Talent Connection Blog

A recent Goldman Sachs infographic defines the Millennial Generation as individuals born between 1980 and 2000. People in this generation have grown up in a world of immense change technologically, economically, and globally. This makes them what Goldman Sachs calls “digital natives;” they were born into technology, so they expect it and thrive better with it. With that said, it can be difficult to obtain and maintain Millennials’ attention. Forty-eight percent of Millennials say that word of mouth is their biggest purchasing motivator; only 17 percent say an ad has compelled them to purchase something. This year’s Inc.com Women’s Summit

Any team worth its weight develops from strong coaching. About 72 percent of the 191 organizations surveyed in Brandon Hall Group’s Team Development and Performance Study said team performance has an extremely positive impact on overall productivity. And who doesn’t want to increase their organization’s productivity? A recent Gallup study revealed 3 tips for developing a top-performing team through leadership coaching, so you can have confidence in your coaching performance and, thereby, your team’s performance. Promote communication at every level. Your team should take advantage of the convenience of keeping open lines of communication throughout all levels and departments. Coach

When it comes to leadership, which do you think is better: authority or influence? According to Fast Company, “a leader who applies influence rather than asserts authority is likelier to succeed.” Why is this? For one, associating with your employees instead of asserting authority over them makes for more communication and gives the employees a feeling of importance and stronger ties with the project of which they are assigned. The second positive effect of influential leadership is that it helps women overcome the double standard that being in charge and giving orders is seen as bossy and demanding, yet considered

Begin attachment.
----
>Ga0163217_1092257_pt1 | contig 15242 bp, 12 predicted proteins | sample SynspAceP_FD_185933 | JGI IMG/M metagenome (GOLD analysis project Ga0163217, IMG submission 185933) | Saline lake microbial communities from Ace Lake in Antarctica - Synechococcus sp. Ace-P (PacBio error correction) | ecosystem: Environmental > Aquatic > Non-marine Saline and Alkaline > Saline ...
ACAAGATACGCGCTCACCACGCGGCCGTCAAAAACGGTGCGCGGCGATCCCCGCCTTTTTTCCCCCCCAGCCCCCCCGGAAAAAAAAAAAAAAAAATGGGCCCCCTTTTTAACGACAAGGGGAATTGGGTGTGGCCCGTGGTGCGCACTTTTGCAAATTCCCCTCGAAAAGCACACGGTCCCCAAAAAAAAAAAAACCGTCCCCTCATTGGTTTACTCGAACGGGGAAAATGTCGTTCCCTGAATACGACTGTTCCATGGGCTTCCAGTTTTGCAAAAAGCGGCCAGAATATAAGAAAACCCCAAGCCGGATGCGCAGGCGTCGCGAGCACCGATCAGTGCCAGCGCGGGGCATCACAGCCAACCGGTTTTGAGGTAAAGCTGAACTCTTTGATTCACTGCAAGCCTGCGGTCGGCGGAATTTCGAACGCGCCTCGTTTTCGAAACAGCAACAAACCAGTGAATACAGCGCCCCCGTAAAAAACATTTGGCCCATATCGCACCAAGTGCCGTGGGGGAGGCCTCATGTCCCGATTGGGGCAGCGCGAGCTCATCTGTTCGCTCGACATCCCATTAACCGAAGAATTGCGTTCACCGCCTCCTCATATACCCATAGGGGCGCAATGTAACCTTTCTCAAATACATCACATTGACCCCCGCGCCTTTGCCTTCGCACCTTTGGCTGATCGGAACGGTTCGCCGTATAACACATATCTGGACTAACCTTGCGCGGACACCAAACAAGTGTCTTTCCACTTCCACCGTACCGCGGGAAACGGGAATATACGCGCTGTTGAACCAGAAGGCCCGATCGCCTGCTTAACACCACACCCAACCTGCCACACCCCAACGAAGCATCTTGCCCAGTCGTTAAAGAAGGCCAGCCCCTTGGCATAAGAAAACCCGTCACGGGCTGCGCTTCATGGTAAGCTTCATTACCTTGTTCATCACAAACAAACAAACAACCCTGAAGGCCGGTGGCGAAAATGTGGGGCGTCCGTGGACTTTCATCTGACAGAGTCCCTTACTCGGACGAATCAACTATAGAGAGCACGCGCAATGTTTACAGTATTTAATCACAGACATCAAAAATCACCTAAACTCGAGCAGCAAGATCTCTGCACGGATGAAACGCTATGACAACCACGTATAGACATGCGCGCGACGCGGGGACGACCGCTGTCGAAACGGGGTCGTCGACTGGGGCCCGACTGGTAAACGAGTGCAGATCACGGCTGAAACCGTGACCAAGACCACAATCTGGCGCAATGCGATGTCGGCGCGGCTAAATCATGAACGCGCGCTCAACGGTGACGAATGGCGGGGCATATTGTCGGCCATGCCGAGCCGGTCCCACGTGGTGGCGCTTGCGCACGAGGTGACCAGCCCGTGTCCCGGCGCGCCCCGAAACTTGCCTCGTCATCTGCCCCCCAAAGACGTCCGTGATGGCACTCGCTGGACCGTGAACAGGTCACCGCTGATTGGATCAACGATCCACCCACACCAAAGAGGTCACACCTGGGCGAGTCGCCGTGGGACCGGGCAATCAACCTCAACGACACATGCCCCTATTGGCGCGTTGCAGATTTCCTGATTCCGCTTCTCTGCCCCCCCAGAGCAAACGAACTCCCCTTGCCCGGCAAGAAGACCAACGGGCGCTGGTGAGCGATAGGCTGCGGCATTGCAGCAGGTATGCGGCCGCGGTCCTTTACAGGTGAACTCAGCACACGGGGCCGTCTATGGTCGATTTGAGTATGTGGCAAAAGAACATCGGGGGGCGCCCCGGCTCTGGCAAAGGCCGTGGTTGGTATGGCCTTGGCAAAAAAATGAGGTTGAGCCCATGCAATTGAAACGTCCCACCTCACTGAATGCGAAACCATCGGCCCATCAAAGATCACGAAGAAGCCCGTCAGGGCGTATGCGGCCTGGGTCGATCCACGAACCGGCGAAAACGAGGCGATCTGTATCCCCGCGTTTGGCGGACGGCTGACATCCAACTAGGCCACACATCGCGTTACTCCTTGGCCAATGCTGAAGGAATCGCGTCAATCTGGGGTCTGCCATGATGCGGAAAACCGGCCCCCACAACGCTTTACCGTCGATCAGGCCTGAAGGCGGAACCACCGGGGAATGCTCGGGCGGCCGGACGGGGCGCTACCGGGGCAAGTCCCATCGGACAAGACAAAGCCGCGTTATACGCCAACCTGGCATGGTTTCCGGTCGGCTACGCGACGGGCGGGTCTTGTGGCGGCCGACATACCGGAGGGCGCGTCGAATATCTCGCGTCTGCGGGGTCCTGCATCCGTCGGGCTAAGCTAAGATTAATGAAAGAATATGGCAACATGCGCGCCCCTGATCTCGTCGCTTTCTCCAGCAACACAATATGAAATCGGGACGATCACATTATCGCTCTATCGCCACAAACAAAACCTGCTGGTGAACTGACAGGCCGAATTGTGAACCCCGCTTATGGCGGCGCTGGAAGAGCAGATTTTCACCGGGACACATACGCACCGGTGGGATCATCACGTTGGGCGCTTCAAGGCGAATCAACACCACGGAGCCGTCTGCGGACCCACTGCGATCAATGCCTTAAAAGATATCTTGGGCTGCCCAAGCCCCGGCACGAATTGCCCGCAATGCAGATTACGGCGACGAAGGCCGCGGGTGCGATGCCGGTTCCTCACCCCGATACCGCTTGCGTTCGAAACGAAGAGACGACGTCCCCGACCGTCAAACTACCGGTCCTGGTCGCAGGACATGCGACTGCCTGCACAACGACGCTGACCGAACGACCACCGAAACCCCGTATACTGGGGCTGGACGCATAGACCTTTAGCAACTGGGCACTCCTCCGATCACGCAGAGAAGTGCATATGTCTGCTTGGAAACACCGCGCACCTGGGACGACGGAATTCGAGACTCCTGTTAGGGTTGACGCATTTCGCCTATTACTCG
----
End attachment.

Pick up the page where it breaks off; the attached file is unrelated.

A major key of career development is implementing a career assessment in order to develop a plan. The University of Connecticut’s Center for Career Development has provided a 3-step guide for crafting the framework of your career assessment. UConn identifies the three steps as exploring, preparing, and implementing.   Exploring It all begins with exploring your values, interests, skills, and how they tie together. Engaging in tasks related to your interests and skills will gradually improve them—identifying these skills is the first step in the career assessment process. Preparing Although honing your skills is a form of preparation, there are

There’s never a bad time for performance evaluations. However, performance evaluations can be frustrating and worrisome for both the recipients of the performance reviews, as well as those administering them. Here are 5 tricks for improving your performance evaluation process. Evaluate yourself first. Some companies include a self-assessment portion of the evaluation process. Whether your company includes that step or not, it’s worthwhile to take the time to evaluate yourself for several reasons—to know how you’ve progressed from your own perspective, to have a comparison of how your own perspective compares to your manager’s perspective of your progress, and to